Lemmy has used Rickenbacker 4001 and 4003 bass guitars almost exclusively since his Hawkwind days, although some of these instruments were modified with the installation of Gibson Thunderbird pickups in the neck position.
Lemmy's 'Rickenbastard' bass (replicated on this site), was gifted to him by Phil Campbell. Especially for Lemmy, Phil had a replica 'Rickenbacker' headstock plate made to read 'Rickenbastard,' hence, the guitar's name. In September 2006, the 'Rickenbastard' bass was featured in the Bang Your Head exhibition at the Rock and Roll Hall of Fame in Cleveland, Ohio. That guitar is reproduced here with
- New nitro-cellulous finish
- A quilted maple fretboard with star inlays
- New frets professionally installed, leveled and crowned
- The "Rickenbastard" truss rod cover with brushed aluminum over black pickguard material
- A brand new Gibson Thunderbird bass pickup at the neck
- A brand new Rickenbacker 4003 bridge pickup
- A brand new reproduction bridge complete with mute
- Brand new Hipshot tuners
- A new 'Tusq' nut
- I've even replaced the electronics, knobs and switch with original reproductions for another 35 years of trouble free playing.
**I didn't bother to make the guitar woods look new for obvious reasons.
Rickenbacker produced a 50-bass run of Lemmy Kilmister signature basses, the 4004LK, which is fitted with three pickups, gold hardware, and elaborate wood carving in the shape of oak leaves. I tracked one down at http://www.pmblues.com for $11,900.
He uses hot-rodded Marshall JMP Superbass II amplifiers from the later 1960s/early 1970s. Each amp, with a nominal output of 100 watts, is used with a 4x12 speaker cab and a custom-made 4x15 cab. He uses two such stacks, one on each side of the drum riser. For many years the amps were nicknamed "No Remorse", "Killer" (left side amp) or "Murder One" (right side amp) with appropriate nameplates. "No Remorse" was subsequently replaced by a new amp nicknamed "Marsha" when, as Kilmister said in an October 2004 interview, it "blew up". "Killer" and "Murder One" were believed to have been destroyed in Argentina when all the other equipment was stolen but this was later proved to be untrue. In 2006 Marshall Amplification designed new, prototype versions of "Murder One" which were then put into production, whilst the original amplifier was retired. A limited number of these bass heads have been released by Marshall in 2008 as the "1992LEM", a signature series copy of Lemmy's 1992 100 Watt Super Bass Head, "Murder One".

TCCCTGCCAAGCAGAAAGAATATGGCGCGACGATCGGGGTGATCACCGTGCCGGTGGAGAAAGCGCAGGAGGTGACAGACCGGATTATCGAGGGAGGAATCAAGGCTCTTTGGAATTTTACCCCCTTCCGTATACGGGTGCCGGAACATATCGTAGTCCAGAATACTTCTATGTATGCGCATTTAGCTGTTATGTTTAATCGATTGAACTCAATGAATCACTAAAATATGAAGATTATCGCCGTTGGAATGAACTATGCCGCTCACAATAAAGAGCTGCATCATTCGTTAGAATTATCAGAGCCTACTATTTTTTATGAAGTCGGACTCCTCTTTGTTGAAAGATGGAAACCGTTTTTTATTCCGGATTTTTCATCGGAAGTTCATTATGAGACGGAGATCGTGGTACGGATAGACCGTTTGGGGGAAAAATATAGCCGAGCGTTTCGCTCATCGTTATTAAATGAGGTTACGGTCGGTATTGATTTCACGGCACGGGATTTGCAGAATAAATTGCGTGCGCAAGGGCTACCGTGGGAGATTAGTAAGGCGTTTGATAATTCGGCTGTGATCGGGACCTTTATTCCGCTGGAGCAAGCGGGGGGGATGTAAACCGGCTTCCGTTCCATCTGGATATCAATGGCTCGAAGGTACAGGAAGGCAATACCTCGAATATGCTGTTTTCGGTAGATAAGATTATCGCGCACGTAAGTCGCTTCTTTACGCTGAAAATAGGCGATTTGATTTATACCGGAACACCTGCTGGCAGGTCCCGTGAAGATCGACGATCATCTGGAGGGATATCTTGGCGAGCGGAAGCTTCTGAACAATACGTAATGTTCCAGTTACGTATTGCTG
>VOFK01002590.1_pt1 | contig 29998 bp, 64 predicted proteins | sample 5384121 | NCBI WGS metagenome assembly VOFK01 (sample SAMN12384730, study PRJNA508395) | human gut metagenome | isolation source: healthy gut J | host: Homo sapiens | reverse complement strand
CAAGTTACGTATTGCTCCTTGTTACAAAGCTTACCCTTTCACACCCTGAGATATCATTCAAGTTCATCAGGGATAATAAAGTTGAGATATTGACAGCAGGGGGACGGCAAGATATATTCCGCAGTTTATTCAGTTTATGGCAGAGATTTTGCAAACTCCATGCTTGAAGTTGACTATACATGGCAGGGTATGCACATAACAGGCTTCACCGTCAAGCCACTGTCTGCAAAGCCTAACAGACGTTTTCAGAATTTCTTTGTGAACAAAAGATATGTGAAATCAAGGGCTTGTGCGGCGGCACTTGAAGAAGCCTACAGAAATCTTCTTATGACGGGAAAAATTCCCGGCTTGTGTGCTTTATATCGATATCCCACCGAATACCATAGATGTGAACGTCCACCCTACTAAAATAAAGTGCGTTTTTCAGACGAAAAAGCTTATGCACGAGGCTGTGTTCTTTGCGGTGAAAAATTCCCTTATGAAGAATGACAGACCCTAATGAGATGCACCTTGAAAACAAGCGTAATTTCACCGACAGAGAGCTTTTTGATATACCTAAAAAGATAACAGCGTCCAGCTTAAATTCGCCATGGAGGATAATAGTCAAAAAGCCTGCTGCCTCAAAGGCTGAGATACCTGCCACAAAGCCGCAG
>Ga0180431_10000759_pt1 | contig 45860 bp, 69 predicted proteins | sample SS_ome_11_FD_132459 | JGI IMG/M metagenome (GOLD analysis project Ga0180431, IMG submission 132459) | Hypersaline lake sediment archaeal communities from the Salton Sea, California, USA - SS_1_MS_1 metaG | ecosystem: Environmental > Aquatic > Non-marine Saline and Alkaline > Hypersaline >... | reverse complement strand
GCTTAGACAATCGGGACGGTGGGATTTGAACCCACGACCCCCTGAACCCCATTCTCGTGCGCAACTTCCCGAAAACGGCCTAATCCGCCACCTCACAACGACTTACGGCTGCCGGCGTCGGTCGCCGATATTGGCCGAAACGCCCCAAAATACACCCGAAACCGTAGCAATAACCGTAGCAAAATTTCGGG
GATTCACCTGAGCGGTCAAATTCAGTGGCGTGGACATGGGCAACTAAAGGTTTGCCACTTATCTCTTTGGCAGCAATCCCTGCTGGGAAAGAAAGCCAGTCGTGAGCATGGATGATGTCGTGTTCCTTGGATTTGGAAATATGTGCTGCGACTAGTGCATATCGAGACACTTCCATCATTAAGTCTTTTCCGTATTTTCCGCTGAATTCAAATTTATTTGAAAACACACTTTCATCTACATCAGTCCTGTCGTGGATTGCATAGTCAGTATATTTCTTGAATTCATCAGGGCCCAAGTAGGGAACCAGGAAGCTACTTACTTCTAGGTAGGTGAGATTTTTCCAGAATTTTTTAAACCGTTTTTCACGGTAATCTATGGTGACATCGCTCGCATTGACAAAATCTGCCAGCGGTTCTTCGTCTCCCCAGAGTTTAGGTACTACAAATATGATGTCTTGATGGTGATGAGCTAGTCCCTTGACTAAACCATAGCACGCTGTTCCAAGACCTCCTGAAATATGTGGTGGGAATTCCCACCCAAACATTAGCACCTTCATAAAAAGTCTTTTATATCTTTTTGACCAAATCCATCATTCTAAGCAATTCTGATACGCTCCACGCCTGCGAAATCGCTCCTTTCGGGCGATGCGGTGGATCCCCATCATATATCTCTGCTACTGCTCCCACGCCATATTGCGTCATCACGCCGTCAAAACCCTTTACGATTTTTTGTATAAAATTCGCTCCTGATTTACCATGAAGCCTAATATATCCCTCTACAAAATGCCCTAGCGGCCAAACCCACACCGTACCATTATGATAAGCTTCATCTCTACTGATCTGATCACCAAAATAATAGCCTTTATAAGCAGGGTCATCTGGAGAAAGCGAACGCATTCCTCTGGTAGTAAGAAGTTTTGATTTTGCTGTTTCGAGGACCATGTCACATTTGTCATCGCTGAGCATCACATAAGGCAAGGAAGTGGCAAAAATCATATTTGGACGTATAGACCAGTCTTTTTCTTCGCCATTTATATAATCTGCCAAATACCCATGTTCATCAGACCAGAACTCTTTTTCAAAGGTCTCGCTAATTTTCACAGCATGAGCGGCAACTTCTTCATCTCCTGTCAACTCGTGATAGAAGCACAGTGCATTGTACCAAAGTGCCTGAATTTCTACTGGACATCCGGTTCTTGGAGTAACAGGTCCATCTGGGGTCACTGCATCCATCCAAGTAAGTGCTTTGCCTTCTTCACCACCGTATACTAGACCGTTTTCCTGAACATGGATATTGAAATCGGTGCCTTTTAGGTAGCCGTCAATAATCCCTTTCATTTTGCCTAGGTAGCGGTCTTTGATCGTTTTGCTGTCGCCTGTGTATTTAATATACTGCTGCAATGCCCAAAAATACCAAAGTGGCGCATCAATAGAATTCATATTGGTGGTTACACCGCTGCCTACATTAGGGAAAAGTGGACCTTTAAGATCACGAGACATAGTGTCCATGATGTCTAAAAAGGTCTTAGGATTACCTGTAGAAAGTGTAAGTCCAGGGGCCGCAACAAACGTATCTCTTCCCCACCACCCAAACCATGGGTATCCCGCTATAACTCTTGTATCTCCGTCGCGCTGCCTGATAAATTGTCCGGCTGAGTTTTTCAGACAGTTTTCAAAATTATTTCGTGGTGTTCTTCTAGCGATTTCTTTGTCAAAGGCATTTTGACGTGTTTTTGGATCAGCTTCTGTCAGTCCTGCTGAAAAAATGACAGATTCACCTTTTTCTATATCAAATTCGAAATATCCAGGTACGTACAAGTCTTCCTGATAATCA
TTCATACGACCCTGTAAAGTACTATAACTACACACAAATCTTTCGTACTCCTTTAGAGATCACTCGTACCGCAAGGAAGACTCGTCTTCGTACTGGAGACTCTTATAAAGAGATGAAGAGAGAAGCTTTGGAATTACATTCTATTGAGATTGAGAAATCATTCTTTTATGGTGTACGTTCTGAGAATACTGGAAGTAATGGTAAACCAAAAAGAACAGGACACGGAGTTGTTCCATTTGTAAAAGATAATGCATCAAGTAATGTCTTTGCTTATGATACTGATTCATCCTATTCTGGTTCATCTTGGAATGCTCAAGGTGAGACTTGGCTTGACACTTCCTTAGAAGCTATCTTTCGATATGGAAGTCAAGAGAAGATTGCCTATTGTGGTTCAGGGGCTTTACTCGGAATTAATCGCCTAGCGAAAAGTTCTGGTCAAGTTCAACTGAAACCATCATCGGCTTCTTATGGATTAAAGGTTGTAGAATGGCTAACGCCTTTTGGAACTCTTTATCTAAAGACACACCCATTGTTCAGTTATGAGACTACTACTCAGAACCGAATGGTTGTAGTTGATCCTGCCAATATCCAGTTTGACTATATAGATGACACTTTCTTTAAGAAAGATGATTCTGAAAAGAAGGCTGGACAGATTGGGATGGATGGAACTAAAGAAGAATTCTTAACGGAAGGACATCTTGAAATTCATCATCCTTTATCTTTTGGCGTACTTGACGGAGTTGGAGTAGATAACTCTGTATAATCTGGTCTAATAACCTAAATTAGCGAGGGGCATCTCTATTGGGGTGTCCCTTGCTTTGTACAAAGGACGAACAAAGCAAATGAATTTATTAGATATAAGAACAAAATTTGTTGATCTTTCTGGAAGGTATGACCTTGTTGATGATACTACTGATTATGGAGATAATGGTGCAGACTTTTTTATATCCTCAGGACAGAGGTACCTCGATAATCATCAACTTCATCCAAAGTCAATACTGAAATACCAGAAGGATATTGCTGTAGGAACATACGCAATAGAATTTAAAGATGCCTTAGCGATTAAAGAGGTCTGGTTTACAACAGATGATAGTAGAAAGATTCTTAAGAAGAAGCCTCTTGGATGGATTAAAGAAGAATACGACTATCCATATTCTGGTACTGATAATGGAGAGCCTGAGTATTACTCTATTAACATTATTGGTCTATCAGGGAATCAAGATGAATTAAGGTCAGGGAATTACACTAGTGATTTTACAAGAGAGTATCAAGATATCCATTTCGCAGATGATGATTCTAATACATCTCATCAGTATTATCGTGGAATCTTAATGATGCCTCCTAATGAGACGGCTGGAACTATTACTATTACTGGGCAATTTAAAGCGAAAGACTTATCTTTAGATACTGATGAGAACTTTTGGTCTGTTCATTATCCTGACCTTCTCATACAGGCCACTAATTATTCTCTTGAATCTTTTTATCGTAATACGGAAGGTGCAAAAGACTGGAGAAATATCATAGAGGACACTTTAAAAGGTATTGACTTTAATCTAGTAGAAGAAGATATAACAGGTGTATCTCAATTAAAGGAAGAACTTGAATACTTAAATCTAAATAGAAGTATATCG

The phrase "everything louder than everyone else" sums up Lemmy's sonic approach, as he plays at the loudest possible levels. He uses the bridge pickup exclusively (giving his bass sound more definition) and turns all the tone and volume knobs on the bass up full. On the amplifiers, he turns the bass and treble off, and the midrange up all the way, with the volume and presence up to the 3:00 position. The result is a biting midrange sound which is somewhat distorted but not "fuzzed out" or "blurry", a formula well-suited to his use of open-string drones and power chords. In the 1990s after a Motörhead show at Hultsfred, Sweden a radio reporter asked Lemmy "If you were to play here again in ten years, how do you think you would sound?" Lemmy replied "Same, but louder..."
Lemmy has occasionally played electric or acoustic guitar, notably on the acoustic song "Ain't No Nice Guy" from Motörhead's March Ör Die album, the title track on 1996's Overnight Sensation, "Limb from Limb" on Overkill, "Boogeyman" on Rock 'n' Roll, and a mouth harp on "Whorehouse Blues" from the Inferno album.